TPM News

Confirming findings from a number of public polls, a new Bloomberg survey shows wide support for raising taxes on the wealthy in order to help pay down the deficit, and a very small appetite for cutting Social Security and Medicare in order to deal with the debt.

From Bloomberg’s report on the campaign and the economy:

“More than two-thirds of Americans, including a majority of Republicans, say wealthier people should pay more in taxes to bring down the budget deficit, and even larger numbers think Medicare and Social Security benefits should be left alone….‘While Americans see sacrifice as inevitable for the middle-class, the only sacrifice to win majority support is a tax on those too wealthy to be considered middle-class,’ says J. Ann Selzer, president of Des Moines, Iowa-based Selzer & Co., which consults with Bloomberg News on polls.”

So far the Republican primary debates have been by far the biggest catalyst for the candidates' numerous surges and collapses, from Tim Pawlenty's campaign-ending "Obamneycare" moment to Rick Perry's meltdown last month. On Tuesday, the candidates will meet at Dartmouth College for their seventh gathering of the campaign.

But it wasn't always this way: the explosion of televised primary debates are a relatively recent phenomenon.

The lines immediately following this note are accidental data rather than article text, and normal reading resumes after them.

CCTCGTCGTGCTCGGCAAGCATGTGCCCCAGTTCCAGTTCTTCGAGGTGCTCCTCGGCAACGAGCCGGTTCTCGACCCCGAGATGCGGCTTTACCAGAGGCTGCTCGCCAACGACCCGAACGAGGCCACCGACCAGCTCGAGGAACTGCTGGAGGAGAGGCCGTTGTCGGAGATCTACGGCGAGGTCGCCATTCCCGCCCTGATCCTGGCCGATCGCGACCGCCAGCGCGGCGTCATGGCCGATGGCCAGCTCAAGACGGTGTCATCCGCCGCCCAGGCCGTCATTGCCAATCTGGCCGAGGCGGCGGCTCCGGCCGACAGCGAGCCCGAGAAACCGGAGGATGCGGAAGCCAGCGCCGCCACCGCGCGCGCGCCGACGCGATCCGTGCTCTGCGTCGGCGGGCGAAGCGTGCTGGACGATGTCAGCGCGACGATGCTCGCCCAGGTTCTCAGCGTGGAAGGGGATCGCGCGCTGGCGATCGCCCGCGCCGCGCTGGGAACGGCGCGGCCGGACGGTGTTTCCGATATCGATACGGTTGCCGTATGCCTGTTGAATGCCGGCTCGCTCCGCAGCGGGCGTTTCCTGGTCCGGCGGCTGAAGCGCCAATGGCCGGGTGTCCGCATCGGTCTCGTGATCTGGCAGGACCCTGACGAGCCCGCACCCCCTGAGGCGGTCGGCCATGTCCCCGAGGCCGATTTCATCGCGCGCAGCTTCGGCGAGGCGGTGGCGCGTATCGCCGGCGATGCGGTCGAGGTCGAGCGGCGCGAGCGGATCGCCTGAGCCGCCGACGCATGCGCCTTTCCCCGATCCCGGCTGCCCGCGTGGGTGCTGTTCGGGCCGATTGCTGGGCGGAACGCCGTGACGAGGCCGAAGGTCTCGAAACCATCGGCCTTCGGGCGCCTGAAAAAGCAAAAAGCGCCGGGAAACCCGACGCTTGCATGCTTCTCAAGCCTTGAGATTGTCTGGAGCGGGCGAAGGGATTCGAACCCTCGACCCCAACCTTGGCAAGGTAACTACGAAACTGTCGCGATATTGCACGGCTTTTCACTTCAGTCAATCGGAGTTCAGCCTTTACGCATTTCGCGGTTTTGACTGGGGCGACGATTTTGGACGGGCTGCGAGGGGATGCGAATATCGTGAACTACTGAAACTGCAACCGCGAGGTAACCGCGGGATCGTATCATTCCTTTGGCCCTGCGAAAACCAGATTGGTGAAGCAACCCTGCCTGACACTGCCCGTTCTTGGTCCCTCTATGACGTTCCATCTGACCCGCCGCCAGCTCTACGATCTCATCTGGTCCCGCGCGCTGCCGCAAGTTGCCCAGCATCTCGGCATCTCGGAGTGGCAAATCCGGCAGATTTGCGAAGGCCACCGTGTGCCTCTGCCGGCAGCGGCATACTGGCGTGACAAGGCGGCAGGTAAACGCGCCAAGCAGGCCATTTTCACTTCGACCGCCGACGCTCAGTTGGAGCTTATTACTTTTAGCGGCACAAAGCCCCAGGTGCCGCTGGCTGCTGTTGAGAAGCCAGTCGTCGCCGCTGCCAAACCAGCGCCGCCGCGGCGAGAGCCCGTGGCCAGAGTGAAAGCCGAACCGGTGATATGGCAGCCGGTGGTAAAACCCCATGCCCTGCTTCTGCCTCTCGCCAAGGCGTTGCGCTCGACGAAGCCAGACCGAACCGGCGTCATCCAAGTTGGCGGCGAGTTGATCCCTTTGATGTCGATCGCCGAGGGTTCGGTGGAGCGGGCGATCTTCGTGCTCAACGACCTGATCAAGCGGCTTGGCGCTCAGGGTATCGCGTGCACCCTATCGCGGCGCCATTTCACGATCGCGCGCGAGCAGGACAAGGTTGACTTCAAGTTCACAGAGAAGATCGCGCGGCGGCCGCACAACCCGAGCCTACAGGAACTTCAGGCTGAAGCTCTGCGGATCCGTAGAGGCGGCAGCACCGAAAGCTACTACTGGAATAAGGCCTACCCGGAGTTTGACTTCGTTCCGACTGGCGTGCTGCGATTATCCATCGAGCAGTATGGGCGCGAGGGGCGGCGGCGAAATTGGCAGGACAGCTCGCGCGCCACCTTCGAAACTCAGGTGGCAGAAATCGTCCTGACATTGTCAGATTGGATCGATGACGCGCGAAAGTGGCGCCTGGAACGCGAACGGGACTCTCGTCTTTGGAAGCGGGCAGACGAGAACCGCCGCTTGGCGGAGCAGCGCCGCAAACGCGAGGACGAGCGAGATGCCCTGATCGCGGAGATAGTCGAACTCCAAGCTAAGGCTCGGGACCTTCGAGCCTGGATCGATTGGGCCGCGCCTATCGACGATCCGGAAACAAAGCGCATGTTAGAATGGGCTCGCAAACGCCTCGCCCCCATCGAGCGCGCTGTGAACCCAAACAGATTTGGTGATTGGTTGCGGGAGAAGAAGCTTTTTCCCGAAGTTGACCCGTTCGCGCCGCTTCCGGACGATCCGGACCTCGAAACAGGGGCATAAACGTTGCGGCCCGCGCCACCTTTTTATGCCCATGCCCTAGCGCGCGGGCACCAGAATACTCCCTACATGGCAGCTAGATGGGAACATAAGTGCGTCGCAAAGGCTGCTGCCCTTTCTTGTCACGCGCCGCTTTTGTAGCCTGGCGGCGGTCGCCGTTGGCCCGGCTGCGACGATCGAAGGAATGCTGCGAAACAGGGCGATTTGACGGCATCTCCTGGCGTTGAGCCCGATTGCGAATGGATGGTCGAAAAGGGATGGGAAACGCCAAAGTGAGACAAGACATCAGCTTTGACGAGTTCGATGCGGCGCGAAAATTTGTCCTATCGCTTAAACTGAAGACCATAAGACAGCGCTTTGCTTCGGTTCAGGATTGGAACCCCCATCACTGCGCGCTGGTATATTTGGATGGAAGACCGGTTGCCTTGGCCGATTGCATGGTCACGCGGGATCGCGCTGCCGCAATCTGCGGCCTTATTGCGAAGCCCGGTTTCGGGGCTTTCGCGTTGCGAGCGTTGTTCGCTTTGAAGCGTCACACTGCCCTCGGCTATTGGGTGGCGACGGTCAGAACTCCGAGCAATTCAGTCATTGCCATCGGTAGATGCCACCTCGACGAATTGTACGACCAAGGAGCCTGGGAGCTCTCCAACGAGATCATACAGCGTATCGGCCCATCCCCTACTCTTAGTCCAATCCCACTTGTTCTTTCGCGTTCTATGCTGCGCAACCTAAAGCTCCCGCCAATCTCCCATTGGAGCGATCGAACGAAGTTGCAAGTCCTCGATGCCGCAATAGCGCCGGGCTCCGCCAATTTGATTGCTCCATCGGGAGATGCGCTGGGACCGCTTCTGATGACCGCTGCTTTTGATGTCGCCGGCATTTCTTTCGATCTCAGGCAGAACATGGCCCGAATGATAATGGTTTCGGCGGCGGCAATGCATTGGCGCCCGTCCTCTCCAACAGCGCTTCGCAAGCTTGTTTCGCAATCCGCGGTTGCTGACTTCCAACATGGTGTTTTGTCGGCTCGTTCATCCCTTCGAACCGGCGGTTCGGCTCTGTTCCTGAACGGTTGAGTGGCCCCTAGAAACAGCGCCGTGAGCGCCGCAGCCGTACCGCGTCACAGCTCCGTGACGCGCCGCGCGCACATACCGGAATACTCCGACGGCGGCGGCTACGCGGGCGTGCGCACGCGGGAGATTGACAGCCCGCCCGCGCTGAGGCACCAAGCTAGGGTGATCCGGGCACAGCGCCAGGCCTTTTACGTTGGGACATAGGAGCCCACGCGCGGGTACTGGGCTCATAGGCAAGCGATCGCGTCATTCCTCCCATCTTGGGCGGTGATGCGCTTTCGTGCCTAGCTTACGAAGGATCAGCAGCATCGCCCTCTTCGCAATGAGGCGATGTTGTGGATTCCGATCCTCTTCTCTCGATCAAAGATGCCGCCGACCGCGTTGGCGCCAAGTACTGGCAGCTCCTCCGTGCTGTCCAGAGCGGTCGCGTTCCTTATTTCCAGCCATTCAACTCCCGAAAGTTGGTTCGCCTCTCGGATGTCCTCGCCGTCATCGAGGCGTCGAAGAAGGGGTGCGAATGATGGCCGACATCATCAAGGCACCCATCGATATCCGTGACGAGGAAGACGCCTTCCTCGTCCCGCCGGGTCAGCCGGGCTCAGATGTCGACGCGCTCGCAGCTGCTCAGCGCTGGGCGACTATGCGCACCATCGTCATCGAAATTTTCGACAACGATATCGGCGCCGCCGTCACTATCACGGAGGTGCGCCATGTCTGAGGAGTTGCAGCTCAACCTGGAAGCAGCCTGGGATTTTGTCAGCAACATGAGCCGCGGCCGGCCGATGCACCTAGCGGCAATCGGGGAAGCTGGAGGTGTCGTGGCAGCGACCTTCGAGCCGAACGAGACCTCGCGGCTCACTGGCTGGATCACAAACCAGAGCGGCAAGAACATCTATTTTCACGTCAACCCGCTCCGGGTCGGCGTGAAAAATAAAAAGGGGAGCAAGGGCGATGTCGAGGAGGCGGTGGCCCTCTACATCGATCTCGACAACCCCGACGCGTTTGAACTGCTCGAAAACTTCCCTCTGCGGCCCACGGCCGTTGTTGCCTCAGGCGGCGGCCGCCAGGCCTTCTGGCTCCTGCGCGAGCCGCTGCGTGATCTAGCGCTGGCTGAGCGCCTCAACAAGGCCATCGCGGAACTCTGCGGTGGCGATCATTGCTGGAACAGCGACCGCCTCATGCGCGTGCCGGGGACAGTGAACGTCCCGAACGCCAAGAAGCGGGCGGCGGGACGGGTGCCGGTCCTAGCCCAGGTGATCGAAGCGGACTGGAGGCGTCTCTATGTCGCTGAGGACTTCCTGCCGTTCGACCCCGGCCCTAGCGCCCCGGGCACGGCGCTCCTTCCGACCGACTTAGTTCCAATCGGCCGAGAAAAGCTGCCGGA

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Police early Tuesday arrested about 100 Occupy Boston protesters, Reuters reports. The anti-Wall Street protests originating in lower Manhattan have spread across the country, drawing both praise and criticism from lawmakers.

Reuters reports:



Militants fired two missiles at a rally led by the governor of Pakistan’s northwestern Khyber-Pakhtunkhwa province on Tuesday, killing one person and wounding four, but the governor was not hurt, security officials said.

The White House is rejecting the notion -- even among senior Democrats -- that the President's jobs bill needs to get unanimous Democratic support when it hits the Senate floor tonight or face criticism that Obama is having a tough time convincing members of his own party about its viability.

"The test is not unanimous support among Democrats," a senior White House official told reporters Tuesday morning, noting that rarely does the entire Democratic caucus vote in lockstep on any bill.

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Wisconsin Democrats have announced the date at which they will begin attempting to recall Republican Gov. Scott Walker, whose anti-public employee union legislation polarized the state and made it a center of national attention and activism: The petitions will begin being gathered November 15.

State chairman Mike Tate will go on the Ed Schultz show on MSNBC Monday night, and formally roll out the date. But first, Tate sent out a message to supporters with a fundraising request: "In fewer than 37 days, we will need to organize, train and fund an army of grassroots volunteers who will need to collect more than 540,206 valid recall signatures. Before I go on the air, can I count on you to make a donation of $11.15 towards our goal of raising $540,206 by Nov. 15th?"

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